I actually saw this DJ at a careers expo in Newcastle, DJ Patsan. He and his brother owned a dance music store in Newcastle. I got a couple of lessons from him when I was in high school, but I didn't really do more with it until I was probably around 19 or 20. I then realised that I needed to learn how to mix just to shut up the critics. I basically re-taught myself based on what I'd learned and cobbled it together from a lot of internet research. This is before there were any videos, so it was just literally just reading a lot of forums. You couldn't even ask Google questions back then!
"Most DJs spend way too much time digging through crates of records trying to find gold when they probably have a pile of gold sitting at home."
Were you playing in Newcastle clubs before you came to Sydney?
Yeah, I lucky enough to be playing in clubs because myself and some friends were quite early on with it. I got asked to play in clubs or fill in for friends and stuff like that. Back then we had to take our own turntables, mixer and records which is pretty wild, but if you were one of the only ten people in Newcastle that had the gear, you were miles ahead. I was lucky to have sold all my Magic: The Gathering cards and bought some turntables. Which I now regret because those cards are worth way more than turntables.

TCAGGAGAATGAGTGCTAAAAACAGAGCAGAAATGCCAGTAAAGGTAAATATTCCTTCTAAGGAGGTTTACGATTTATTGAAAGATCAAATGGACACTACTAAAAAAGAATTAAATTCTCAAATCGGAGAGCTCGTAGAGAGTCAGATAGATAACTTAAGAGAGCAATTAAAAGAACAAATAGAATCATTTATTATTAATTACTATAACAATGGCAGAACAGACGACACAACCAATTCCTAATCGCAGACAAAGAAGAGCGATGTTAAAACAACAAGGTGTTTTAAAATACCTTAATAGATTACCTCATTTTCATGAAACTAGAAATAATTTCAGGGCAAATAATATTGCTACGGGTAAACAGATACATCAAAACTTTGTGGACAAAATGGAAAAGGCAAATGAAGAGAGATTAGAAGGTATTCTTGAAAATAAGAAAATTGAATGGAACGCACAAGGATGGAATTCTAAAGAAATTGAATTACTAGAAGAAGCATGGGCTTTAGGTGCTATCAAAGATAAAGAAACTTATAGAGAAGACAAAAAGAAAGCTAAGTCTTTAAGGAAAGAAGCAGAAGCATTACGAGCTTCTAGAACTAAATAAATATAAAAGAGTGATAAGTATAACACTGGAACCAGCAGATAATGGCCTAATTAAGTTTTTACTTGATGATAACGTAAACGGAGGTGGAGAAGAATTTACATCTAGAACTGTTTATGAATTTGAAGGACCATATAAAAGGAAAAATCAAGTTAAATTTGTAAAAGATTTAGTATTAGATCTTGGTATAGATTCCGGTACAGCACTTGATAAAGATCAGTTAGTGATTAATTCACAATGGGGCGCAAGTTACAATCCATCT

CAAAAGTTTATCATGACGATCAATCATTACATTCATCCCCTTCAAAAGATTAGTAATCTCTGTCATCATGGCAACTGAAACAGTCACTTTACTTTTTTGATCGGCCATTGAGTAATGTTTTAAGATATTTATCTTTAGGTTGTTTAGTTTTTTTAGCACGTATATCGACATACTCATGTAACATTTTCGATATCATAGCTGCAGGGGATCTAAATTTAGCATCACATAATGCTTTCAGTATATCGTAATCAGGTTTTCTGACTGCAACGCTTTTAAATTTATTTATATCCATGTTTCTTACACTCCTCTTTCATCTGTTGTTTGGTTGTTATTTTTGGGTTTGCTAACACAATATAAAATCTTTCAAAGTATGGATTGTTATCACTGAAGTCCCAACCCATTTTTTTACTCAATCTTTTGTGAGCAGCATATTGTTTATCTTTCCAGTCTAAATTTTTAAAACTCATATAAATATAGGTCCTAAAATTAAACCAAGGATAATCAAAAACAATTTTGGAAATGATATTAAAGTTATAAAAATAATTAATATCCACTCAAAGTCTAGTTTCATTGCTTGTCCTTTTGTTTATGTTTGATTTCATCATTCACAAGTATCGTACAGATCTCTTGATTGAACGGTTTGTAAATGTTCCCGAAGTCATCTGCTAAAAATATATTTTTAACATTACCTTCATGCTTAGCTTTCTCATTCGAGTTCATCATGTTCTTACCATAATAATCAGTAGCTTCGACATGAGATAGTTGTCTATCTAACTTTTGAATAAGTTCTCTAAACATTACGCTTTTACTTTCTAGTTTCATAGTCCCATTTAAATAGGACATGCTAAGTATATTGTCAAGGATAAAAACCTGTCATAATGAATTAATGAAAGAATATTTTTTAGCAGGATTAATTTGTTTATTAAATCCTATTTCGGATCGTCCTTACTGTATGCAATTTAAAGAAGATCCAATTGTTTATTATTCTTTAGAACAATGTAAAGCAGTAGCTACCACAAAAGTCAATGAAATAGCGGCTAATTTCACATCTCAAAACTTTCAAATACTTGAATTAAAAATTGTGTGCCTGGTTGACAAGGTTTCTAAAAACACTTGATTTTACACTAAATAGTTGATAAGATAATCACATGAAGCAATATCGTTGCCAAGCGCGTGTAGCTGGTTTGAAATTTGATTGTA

When did you move to Sydney?
Around 2006, 2007. I actually started playing gigs in Sydney around 2005. I was lucky enough to play one of the Bang Gang parties at Moulin Rouge before I moved down here. And I played at clubs like Globe, which also doesn't exist anymore. Around this time some friends made me a resident at their night Bandits and that kicked off my career down in Sydney, so I closed my record store, which at the time was dying to the advent of CDJs and mp3s. Now how the tables have turned!
Did you ever play Funktrust at Globe?
No but I got booked to play there on other nights. I’m not funky, I like to rave.
Is working in a record store an advantage for a DJ?